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Why I Do Not Rototill My Garden Every Spring

I gave up rototilling my garden several years ago. I had read a number of explanations and methods for it at the time. It sounded too good to be true, but worth trying. The tiller we had worked fine, but it was large and bordering on dangerous for me to haul up into a raised bed. It was difficult for me to keep under control when it was running, plus it ended up making dirt spill into my brick pathways. Besides that, I had just over an acre to deal with. Before going to the expense of buying a “ladies” rototiller, or risking shoulder and back injury trying to get it done manually, I decided to try the no till approach.

It was based on ideas like this:

  • There is a structural balance that develops in the soil that is unnecessarily disturbed when churned by a rototiller.
  • Turning the dirt exposes and stimulates new weed seeds.
  • There is no evidence that plants grow better when the soil is tilled every year.

It might make sense to give your ground a good turning if it is your first year gardening in that location, or if it seems unusually hard packed. With large areas of brick-like clay, you might need to dig it out and replace it for good. However, if you can’t or don’t want to rototill for some reason, you might be surprised how well your garden does without it. If it means the difference between planting or not, or avoiding injury, or simply lack of time, you may find that your garden does decently anyway. At least, I can say that that has been my experience. (click on any photo to enlarge)

Some of my least amended garden soil still has pieces of red lava rock in it, but the flowers grow every spring. Here we have larkspur volunteers, crocus blooming, some tulip leaves, and one bluish gray perennial statice plant. The group of sticks is where <a href=" http://dailyimprovisations.com/dinner-plate-hibiscus-adds-refreshing-splash-of-pink-to-sw-idaho-summer-heat/" target="_blank">a dinner plate hibiscus has flourished for several years.</a>

Some of my least amended garden soil still has pieces of red lava rock in it, but the flowers grow every spring. Here we have larkspur volunteers, crocus blooming, some tulip leaves, and one bluish gray perennial statice plant. The group of sticks is where a dinner plate hibiscus has flourished for several years.

There were a few garden areas that had some soil brought in, thanks to the helpful labor of my husband and his crew of small children. He does not like to garden, so when he does help me, it is special. There were other places where animals lived for a while, before it became garden real estate. But there were at least as many garden areas that had nothing done to them before I planted. Sometimes I removed the layer of sod and planted. Other places were un-landscaped sections of clay and weeds.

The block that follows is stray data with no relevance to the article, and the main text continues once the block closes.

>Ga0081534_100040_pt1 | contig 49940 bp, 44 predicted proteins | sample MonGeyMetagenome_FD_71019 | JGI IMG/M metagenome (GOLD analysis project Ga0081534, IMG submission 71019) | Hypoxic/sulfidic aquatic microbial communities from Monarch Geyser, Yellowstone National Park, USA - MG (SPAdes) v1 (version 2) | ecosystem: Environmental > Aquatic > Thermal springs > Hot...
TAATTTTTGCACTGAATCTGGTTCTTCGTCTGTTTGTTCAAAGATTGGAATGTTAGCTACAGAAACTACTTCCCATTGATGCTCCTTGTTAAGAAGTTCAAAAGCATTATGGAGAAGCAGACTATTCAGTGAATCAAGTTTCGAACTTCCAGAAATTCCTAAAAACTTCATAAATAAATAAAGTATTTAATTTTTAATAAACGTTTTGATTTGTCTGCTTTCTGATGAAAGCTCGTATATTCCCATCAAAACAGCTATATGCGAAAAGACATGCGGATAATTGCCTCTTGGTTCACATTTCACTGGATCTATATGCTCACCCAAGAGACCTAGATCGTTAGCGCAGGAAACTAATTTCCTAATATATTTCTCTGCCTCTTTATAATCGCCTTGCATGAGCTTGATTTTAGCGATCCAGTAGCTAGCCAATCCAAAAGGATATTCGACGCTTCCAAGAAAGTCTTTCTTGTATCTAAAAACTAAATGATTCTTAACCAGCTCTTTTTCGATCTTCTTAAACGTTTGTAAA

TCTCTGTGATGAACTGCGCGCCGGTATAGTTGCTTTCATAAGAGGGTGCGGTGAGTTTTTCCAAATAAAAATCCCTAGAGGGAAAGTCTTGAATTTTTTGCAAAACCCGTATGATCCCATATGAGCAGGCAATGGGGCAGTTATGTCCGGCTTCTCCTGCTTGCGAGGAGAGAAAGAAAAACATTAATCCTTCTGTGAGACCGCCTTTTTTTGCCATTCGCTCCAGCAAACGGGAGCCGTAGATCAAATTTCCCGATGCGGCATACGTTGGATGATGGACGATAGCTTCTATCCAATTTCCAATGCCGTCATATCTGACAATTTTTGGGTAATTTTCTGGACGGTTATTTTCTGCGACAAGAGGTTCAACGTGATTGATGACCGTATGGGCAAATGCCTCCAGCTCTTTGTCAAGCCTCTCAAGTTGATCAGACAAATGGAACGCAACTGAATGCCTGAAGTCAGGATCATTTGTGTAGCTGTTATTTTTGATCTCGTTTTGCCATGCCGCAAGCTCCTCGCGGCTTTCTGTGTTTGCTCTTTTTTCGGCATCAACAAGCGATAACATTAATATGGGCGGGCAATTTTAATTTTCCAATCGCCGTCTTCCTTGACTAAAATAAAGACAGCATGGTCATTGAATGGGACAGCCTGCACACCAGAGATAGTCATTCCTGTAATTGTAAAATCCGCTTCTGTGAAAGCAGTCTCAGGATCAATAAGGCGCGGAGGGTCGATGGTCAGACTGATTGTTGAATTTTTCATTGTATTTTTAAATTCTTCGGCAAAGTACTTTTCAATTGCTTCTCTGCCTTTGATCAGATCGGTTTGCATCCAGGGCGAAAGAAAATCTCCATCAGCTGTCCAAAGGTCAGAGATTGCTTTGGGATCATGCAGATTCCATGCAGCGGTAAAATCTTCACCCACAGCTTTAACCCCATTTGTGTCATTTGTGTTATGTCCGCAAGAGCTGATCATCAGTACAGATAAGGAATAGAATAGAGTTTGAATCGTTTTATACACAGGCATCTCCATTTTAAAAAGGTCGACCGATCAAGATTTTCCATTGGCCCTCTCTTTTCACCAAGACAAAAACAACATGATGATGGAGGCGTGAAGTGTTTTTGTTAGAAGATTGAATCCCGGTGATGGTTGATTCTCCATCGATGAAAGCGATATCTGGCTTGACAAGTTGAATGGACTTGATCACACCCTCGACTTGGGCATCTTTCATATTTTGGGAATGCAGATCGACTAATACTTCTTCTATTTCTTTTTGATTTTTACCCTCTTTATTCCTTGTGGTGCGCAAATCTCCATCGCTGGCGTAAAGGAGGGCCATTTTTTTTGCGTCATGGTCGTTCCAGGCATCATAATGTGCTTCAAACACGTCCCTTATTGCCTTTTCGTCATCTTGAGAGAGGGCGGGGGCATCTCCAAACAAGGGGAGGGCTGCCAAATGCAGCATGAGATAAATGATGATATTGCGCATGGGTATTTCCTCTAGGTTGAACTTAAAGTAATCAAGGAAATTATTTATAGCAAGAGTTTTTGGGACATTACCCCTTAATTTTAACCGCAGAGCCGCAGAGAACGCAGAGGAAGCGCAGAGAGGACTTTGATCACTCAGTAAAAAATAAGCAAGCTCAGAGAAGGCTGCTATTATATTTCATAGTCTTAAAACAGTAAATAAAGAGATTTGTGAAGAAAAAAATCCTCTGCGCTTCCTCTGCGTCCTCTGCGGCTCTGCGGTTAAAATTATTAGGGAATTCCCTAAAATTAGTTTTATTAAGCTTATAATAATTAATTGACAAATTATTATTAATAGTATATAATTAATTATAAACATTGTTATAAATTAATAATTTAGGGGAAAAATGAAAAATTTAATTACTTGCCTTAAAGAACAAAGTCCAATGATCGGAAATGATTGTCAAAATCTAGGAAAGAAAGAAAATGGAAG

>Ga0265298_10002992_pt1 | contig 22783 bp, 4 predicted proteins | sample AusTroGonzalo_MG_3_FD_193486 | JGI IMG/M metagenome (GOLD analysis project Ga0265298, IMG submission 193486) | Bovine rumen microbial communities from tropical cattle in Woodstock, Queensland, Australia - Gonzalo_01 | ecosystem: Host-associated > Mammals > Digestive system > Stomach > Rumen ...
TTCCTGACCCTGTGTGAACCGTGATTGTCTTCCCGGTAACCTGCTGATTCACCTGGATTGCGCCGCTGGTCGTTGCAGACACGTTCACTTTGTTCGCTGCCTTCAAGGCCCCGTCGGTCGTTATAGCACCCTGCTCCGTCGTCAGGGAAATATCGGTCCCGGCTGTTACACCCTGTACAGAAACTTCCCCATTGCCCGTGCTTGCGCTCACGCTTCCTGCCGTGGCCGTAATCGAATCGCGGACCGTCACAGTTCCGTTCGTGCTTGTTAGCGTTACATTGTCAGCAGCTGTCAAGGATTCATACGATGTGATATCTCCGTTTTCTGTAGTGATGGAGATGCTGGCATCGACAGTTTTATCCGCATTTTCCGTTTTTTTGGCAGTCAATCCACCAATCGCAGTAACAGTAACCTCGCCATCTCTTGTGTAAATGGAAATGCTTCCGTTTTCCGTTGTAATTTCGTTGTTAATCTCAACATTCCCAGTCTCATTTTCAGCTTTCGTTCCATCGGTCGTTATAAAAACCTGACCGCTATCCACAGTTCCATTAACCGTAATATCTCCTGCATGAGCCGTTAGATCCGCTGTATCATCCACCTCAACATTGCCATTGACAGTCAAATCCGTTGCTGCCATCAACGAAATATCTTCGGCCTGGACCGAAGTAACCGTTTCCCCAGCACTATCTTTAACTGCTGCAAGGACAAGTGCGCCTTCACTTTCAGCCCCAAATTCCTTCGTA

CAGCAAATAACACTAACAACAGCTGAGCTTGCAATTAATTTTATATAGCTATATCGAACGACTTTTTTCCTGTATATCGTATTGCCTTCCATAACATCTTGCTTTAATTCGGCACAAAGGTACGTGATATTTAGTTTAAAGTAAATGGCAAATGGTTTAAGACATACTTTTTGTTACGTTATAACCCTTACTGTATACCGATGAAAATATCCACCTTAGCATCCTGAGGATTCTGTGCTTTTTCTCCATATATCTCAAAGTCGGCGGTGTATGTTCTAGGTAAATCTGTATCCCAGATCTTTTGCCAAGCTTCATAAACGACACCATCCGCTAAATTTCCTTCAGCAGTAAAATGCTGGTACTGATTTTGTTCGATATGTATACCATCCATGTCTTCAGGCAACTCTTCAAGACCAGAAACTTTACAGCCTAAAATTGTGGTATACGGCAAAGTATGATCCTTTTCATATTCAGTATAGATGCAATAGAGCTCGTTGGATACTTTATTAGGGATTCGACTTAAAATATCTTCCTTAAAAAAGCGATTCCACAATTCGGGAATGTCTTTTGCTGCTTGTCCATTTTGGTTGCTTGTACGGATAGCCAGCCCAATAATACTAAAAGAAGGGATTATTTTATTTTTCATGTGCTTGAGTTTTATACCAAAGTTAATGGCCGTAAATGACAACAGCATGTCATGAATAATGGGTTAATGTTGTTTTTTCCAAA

What I did do was begin mulching. With whatever I could get my hands on. This was often plain old grass clippings, despite their need to still decompose. Other times it was leaves from our mature trees. Once in a while I would get to buy a couple cubic yards of compost or organically active soil to top dress with. In the last few years, we have had our own goats some of the time, and chickens a lot. I have mulched with their composted manure, but it is not enough to cover my whole garden. It is common for it to have straw mixed with it.

Garlic sprouting in my raised bed that has not been rototilled for several years. Some of the grass clipping mulch remains on the top.

Garlic sprouting in my raised bed that has not been rototilled for several years. Some of the grass clipping mulch remains on the top.

It is rare that have I mixed any of these amendments into the soil where I was putting it. With just over an acre to tend, getting that done has been low priority. I have never gotten the whole acre ALL mulched in a given year. More likely, many areas only get mulch every few years, except my raised beds for vegetables, which would usually get something about every two years.

The result is that the soil in all of my regularly used garden beds is all about the same, regardless of what degree of treatment it got. Most of it loose, dark, and smells good! Even the stuff with lava rock remnants is workable. It is not difficult to work the weeds out, and the plants are thriving. For all of my garden beds, I can weed fairly soon after a soaking rain, because the good drainage means it isn’t so mucky.

It is true that there is always some natural movement of the soil when I plant, weed, dig root crops, or do general end-of-year garden clean-up. But it is not a thorough turning and it is not everywhere. I weed with a spading fork, trying to only loosen the soil as much as needed to pull the weed free. I do avoid walking on my garden beds any more than necessary, and when I do, it is usually barefooted. I also vary where I walk to keep from compacting one spot too much.

I obviously like to play in the dirt, but when I do, I want it to involve seeds or plants. I don’t have any need to wrestle a machine that makes loud noises. I get enough of that with the lawn mower and the grass trimmer. Maybe I should use my old tiller for garden decoration or a trellis, like they do with old tractors. A memento of days gone by.

Late winter growth of this coming spring's chrysanthemum patch.

Late winter growth of this coming spring’s chrysanthemum patch.

 

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